APPLICATION - Ankit Industries

We at Ankit Industries export our products to major countries across the globe with ex-stock accessibility.


When the cotton fabric dyeing is absolute, the dye liquor is drain-off completely. The fabric is washed with hot water at 40° c and then with cold water. Yet again wash the dyed fabric with soap or detergent at 60°c to 80°c for at least 10 minutes. There after again wash the dyed fabric with hot water and then with cold water. At last the dyed fabrics are taken out from the machine, hydorextuct the fabric and then dry the fabric passing through any other drying machine. Reactive dyeing is the most important method for the coloration of cellulosic fibers.


As the wool is absolutely charged and reactive dyes which are anionic, so there is a strong relation which occur between the positive fiber and negative dye and the substantively is very high which facilities the exhaustion of the bath. The process of dyeing occurs in two stages exhaustion and fixation. Exhaustion means which occurs by normal physical forces of attraction between dye and fibre. While fixation means this involves the formation of the covalent bond between the dye and the fibre. The used dye over the wool clothes are covalently bound to the fibre. All anionic dyes on wool demonstrate rough smack which can result in tipsiness with reactive dyes, if covalent attachment at tips occurs before boiling.


Degumming of silk with synthetic detergents non-ionic product like Nonyl phenol ethoxylated is approved away as pretreatment of silk. Silk can be solid color dyed with cold water using the same tub dyeing method as for cotton. The colour dye used in silk is not same as the colour dye used for the cotton. In the process the soda ash used will take away some of the shine of silk and will give the silk more of a stonewashed appearance as the exposure is limited. Silk can be dyed with almost any sort of dye. Silk is less sensitive to high pH than animal hair fibers are, which makes the most versatile of all fibers for dyeing.


A fiber – reactive dye forms a covalent bond with suitable textile functionality. The dyes worn for textile fiber are extra reactive than mono-chloro type of dyes and involve lesser temperature and milder alkali for dyeing and fixation. We are fabricating a multiplicity of products such as dyestuffs, ultramarine blue, dyes for wax printing, inkjet dyes, textile auxiliaries, enzymes, optical brighteners, specialty chemicals, menthol crystal and peppermint, laboratory reagents etc. A textile material dyed with reactive dyes have very good quality wash fastness with rating Reactive dye gives brighter shades and has moderate rubbing fastness.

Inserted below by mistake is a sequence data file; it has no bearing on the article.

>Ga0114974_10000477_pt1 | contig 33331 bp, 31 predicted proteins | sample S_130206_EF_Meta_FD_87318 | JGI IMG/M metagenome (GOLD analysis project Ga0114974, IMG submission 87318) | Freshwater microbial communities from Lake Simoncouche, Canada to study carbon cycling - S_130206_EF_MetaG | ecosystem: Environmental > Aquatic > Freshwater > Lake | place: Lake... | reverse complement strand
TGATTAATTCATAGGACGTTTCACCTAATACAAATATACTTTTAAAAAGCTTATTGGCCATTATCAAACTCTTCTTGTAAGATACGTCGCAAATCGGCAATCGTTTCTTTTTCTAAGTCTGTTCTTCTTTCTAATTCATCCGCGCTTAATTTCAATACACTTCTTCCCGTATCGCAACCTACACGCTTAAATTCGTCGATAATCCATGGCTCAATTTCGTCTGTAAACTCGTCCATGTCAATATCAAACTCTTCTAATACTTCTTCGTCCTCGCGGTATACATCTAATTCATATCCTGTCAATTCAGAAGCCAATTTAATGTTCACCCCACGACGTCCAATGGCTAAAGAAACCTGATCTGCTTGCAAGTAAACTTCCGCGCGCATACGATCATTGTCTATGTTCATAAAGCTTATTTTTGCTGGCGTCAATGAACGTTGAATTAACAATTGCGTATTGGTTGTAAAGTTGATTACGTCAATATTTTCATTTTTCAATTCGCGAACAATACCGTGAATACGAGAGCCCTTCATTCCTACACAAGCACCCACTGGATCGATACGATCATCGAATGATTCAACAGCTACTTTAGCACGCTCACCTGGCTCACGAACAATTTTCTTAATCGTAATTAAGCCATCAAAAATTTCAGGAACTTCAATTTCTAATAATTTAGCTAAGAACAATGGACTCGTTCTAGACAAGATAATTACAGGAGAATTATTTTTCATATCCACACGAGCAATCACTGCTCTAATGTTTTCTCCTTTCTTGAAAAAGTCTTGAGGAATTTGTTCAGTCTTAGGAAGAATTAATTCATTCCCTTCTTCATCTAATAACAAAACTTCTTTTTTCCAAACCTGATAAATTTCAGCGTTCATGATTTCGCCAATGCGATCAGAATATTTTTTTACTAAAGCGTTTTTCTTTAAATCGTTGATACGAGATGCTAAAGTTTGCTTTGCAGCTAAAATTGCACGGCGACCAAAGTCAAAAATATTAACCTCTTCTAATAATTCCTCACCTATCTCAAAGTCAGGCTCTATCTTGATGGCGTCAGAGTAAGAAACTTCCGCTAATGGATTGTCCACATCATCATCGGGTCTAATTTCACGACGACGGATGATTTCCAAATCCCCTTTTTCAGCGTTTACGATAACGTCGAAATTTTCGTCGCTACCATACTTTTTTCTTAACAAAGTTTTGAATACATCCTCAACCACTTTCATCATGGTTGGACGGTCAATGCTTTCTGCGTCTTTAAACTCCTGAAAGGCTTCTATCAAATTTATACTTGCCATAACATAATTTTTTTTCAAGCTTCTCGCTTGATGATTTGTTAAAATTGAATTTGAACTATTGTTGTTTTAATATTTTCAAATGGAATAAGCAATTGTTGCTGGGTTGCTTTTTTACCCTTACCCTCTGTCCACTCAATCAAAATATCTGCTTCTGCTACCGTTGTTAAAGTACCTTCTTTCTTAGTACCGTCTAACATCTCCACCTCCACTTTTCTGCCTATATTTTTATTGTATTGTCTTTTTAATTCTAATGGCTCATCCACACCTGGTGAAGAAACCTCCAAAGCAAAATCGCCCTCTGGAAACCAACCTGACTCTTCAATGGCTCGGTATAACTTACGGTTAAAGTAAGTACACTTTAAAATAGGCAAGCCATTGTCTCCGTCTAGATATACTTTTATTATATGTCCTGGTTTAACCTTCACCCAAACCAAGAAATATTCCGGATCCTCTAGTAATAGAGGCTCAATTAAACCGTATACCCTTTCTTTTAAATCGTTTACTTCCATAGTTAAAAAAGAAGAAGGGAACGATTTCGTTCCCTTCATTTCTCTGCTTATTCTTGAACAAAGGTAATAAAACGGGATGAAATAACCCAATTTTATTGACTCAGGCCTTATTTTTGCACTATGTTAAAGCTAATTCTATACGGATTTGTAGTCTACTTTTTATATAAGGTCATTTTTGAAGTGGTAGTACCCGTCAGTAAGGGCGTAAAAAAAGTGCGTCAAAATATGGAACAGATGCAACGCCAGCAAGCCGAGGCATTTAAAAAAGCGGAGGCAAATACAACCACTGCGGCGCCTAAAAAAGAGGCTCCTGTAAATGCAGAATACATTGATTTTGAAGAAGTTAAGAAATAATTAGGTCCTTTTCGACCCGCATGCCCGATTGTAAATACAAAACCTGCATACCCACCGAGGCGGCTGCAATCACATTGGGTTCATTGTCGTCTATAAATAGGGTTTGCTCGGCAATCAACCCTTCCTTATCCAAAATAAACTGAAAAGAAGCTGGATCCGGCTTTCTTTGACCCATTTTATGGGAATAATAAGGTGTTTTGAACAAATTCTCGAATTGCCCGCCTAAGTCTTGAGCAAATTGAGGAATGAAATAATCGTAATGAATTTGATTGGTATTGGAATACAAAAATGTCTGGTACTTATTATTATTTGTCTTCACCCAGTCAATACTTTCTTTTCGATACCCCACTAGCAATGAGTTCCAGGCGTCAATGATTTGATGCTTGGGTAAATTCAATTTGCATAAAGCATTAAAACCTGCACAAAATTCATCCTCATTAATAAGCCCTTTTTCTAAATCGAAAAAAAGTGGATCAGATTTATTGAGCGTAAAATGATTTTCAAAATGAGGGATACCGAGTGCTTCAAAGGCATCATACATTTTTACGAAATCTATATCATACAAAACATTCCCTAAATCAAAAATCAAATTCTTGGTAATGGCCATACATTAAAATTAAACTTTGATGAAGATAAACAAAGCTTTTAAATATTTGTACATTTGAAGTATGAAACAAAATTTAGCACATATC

Discharge printing is a process of resist printing and involves using a chemical paste called a disperse dye. This dye is used with a reactive dye as ground colour for the process to work. It also has to be cured or fixed with steam so the dye reacts with fabric and causes a colour reaction. The expulsion printing produces the brightest, lightest prints on dark – coloured garments and can be very prominent. This process can be used on natural fibres and fabrics that will discharge colour. Even if the suitability of reactive dyestuffs for release printing is not associated to the original reactive group.


Nylon is a synthetic fiber which is also known as polyamide, can be dyed with either of two entirely diverse dye classes. As nylon is appreciated for its light weight, inconceivable tensile potency, sturdiness and confrontation to damage. It is also known as the reactive dyes which are urbanized for cellulosic fibres or for wool can be functional at the boil to nylon under dimly acidic circumstances and that covalent bonds formed between the dye and the amino groups of nylon, without an alkaline fixation step. While reactive dyes usually do not comprise heavy metal such as chromium, the characteristically high wet fastness of the dyes comes with the allied recompense of brightness and low environmental collision.


Polyester requires the use of disperse dyes. In the case of other types of dyes leave the colour of polyester almost completely unaltered. The provided disperse dyes can be used in various techniques and will gladly colour the synthetics such as polyester, nylon, cellulose acetate, Vilene, viscose, synthetic velvets and PVC. These dyes can be worn to colour plastic buttons and fastenings. Their effect is less effective on polyester due to the molecular structure, allowing only pastel through to medium shades. Polyester fibre includes pores or canals inside its composition which, as soon as heated to 100°c expand to allocate particles of the dye to enter. Using the disperse dyes on natural fibres, such as cotton and wool, are not effective but can be combined with reactive dyes to colour blends of polyester. This technique is used industrially in controlled conditions.